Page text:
Today, we officially kicked-off the DARPA Bay Area SDR Hackfest at NASA Ames. Over 130 members of the SDR community came together on Day One to engage, interact, and innovate around the future of SDR technology and its relevance to national security. Attendees descended on the Hacker Space to open dialogues about current and future SDR challenges, while our eight teams dove head first into the Hackfest Missions – white boarding, vetting concepts, and testing our fleet of UAVs from early in the day to late in the evening.
Attendees and teams took a break from the action midday to listen to our first two keynote speakers of the Hackfest. The presentations challenged us to think about responsible and ethical technology development, use, and access, and the role we play in this important discussion. As we look to examine and innovate around the cyber-physical intersection of drones and SDR this week, their ethical calls to action helped us become more mindful of the implications of our innovations today and in the future.
The science fiction novelist, blogger, and technical activist Cory Doctorow was our first keynote speaker. Cory brought to the forefront issues surrounding the evolution of the Digital Millennium Copyright Act (DMCA) and the impact it’s having on our ability to develop fair and open Internet access and associated technologies. Under the guise of the DCMA, Cory has witnessed companies limiting their disclosure of tech security flaws, charging fees to access basic functionality on devices, and finding other ways to essentially turn tech on the user in order to drive up profits. To avoid the spread of digital feudalism where access and fair use decisions that affect many are driven by a few, Cory urged the audience to adopt what he calls the “Ulysses Pact”, which pushes for the development of devices that always obey their owners and mandates that security defects are always legal to disclose.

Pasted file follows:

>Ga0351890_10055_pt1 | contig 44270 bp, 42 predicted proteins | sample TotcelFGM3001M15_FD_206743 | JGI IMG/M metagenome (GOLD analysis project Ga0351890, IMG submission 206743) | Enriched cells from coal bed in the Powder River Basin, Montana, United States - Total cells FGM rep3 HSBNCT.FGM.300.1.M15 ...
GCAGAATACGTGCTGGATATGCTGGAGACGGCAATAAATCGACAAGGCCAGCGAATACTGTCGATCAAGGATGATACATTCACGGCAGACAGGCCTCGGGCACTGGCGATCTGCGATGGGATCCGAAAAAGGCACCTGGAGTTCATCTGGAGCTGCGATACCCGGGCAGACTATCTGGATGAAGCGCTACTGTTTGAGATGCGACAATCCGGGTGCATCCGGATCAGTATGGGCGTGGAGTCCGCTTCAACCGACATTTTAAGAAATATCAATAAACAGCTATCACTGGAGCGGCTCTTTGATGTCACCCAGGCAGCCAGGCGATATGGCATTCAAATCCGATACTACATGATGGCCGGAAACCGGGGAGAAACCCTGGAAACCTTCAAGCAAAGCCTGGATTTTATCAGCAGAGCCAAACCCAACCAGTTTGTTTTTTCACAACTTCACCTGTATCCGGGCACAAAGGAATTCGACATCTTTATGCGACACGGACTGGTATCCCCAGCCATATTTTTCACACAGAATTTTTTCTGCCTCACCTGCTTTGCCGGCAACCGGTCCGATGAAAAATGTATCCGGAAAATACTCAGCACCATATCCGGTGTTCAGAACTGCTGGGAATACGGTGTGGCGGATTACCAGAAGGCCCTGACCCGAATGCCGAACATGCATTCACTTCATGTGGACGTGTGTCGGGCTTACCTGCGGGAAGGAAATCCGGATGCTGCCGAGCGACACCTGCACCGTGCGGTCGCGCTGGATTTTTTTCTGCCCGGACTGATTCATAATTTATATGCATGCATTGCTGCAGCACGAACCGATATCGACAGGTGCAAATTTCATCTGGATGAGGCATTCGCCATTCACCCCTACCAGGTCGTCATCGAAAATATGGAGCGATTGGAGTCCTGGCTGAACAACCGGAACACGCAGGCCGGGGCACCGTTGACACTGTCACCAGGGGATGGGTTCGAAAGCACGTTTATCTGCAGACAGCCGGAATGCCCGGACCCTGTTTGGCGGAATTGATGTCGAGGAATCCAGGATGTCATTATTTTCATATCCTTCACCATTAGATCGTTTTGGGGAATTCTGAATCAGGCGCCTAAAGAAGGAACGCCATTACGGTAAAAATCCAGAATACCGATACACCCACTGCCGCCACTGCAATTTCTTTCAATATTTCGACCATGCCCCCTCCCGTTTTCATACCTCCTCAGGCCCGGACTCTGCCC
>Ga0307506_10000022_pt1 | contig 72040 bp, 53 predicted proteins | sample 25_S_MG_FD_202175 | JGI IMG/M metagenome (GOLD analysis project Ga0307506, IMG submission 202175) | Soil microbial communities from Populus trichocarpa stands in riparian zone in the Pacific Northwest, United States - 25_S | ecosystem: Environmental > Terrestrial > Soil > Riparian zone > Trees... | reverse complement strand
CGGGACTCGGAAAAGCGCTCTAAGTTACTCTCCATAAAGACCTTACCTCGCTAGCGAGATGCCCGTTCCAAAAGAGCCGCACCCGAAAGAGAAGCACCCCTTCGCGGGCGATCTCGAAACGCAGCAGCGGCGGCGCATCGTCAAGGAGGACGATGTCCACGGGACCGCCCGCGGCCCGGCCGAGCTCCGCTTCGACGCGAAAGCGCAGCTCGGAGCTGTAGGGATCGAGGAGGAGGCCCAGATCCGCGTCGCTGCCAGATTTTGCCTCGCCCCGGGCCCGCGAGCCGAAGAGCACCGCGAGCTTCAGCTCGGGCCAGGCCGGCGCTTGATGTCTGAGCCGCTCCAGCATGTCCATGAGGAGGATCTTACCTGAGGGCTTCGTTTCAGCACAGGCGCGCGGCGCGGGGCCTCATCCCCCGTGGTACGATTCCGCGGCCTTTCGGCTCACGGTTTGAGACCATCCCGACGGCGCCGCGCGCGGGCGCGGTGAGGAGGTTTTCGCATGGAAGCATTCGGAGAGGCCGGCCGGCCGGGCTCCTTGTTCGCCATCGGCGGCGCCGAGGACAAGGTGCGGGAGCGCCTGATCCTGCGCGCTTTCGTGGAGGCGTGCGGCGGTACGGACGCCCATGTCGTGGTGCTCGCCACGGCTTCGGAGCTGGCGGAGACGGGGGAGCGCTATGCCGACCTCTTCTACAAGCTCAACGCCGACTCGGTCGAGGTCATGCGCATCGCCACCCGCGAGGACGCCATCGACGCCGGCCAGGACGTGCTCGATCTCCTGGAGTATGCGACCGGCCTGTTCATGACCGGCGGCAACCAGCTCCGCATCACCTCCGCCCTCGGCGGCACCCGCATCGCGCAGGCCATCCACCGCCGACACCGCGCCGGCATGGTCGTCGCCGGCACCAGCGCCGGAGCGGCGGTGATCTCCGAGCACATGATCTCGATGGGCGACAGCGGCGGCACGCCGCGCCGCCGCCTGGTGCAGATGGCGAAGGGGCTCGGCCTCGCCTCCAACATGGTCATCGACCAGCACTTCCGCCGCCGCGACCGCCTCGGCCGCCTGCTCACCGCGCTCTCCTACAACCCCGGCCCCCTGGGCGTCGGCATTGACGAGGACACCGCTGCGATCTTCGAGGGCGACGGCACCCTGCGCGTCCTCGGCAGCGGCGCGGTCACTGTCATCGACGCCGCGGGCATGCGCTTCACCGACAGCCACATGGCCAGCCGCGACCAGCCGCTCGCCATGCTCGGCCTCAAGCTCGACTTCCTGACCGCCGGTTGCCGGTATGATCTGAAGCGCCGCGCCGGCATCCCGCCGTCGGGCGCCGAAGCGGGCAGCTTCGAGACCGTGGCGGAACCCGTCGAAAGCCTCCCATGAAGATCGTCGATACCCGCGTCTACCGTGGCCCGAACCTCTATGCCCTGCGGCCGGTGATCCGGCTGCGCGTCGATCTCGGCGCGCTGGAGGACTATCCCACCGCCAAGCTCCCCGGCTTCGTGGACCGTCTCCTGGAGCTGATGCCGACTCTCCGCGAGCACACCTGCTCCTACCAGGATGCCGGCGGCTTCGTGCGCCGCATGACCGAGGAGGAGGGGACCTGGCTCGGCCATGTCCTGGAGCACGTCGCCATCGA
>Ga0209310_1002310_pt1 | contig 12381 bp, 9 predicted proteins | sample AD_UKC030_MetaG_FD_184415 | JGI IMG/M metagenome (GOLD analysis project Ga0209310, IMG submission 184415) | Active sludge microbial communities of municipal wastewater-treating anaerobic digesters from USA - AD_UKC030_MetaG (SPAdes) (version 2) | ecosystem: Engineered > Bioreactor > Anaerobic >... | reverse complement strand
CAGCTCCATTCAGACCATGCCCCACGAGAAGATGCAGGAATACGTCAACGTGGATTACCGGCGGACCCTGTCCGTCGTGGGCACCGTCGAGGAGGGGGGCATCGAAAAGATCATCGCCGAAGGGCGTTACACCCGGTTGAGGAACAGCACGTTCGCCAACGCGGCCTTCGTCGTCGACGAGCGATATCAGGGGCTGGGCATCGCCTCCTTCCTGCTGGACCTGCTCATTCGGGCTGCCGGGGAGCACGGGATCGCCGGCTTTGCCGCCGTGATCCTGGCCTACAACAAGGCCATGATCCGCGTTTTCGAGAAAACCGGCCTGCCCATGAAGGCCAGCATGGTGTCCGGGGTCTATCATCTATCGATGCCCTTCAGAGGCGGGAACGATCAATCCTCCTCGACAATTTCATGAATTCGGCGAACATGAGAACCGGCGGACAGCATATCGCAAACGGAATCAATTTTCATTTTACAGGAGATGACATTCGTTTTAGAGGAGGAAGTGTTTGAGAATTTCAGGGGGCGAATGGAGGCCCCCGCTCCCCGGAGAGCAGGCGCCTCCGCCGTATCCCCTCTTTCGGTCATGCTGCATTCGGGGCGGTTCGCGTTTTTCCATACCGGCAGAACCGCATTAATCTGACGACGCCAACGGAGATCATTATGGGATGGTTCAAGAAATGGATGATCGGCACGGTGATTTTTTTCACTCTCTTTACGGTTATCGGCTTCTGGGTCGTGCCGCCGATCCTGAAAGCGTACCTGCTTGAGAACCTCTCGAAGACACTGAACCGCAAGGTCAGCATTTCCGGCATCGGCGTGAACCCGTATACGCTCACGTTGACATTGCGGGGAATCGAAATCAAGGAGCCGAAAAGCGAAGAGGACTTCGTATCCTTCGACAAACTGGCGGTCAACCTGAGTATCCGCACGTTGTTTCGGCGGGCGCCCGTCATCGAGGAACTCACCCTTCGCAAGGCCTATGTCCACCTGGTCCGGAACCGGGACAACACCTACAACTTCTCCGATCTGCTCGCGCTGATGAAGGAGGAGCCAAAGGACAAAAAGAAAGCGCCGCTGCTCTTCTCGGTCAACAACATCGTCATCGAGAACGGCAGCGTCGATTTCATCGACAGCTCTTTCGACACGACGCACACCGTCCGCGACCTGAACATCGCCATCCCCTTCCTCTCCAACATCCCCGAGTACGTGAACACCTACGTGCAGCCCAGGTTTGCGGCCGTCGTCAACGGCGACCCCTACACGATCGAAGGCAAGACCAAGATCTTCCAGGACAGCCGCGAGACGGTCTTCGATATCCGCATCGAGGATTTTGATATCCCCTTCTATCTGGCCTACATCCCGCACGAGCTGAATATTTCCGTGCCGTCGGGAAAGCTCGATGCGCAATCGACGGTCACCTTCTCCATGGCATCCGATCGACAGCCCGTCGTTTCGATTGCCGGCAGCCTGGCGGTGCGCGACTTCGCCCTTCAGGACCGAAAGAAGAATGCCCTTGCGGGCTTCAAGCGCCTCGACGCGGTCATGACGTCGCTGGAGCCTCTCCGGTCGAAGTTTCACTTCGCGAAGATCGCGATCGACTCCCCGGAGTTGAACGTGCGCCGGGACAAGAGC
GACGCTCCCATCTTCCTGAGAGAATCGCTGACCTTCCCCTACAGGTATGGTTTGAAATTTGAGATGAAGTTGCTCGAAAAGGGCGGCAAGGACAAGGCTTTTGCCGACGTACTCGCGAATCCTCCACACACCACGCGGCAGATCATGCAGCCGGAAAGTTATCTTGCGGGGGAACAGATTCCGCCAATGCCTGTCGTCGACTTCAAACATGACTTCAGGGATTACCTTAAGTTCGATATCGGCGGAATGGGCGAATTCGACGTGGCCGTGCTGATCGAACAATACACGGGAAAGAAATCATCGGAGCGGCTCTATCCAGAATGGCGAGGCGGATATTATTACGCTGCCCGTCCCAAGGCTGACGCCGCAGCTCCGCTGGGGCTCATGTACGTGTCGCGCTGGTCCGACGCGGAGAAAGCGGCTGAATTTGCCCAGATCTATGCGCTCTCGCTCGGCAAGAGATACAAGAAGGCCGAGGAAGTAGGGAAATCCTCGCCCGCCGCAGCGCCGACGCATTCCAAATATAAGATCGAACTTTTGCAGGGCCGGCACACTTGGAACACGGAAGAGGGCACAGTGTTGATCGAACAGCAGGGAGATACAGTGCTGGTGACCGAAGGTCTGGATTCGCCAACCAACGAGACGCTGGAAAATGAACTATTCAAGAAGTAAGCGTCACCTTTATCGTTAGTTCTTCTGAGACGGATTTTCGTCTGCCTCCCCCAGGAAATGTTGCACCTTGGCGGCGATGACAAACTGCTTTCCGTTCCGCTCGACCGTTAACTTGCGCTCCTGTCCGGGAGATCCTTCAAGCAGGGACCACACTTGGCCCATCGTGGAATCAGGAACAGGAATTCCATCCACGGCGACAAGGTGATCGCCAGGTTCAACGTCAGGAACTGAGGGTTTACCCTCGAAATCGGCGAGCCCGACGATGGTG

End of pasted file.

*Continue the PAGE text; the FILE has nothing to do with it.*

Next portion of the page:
Keeping with the theme of responsible tech use and policy, our second speaker’s presentation focused on privacy and human rights in the context of tech and tech innovation. Amie Stepanovich is the U.S. policy manager at Access Now where she manages and develops global projects at the intersection of human rights and government surveillance. During her keynote presentation, Amie discussed the freedom vs. control dichotomy that exists with tech innovation and the responsibility of tech developers to thoughtfully analyze benefits and risks of new creations. To help ensure we’re building a better future, Amie proposed four key questions all tech innovators need to consider, including what are we building? Where is it vulnerable? How is it being built? And who is it talking to?
Today was an exciting kick-off to our event. Between the immediate attendee engagement and collaboration we witnessed, the thought provoking keynotes, and the obvious energy radiating from our Hackfest Mission teams, our Day One is a promising indication of the week to come.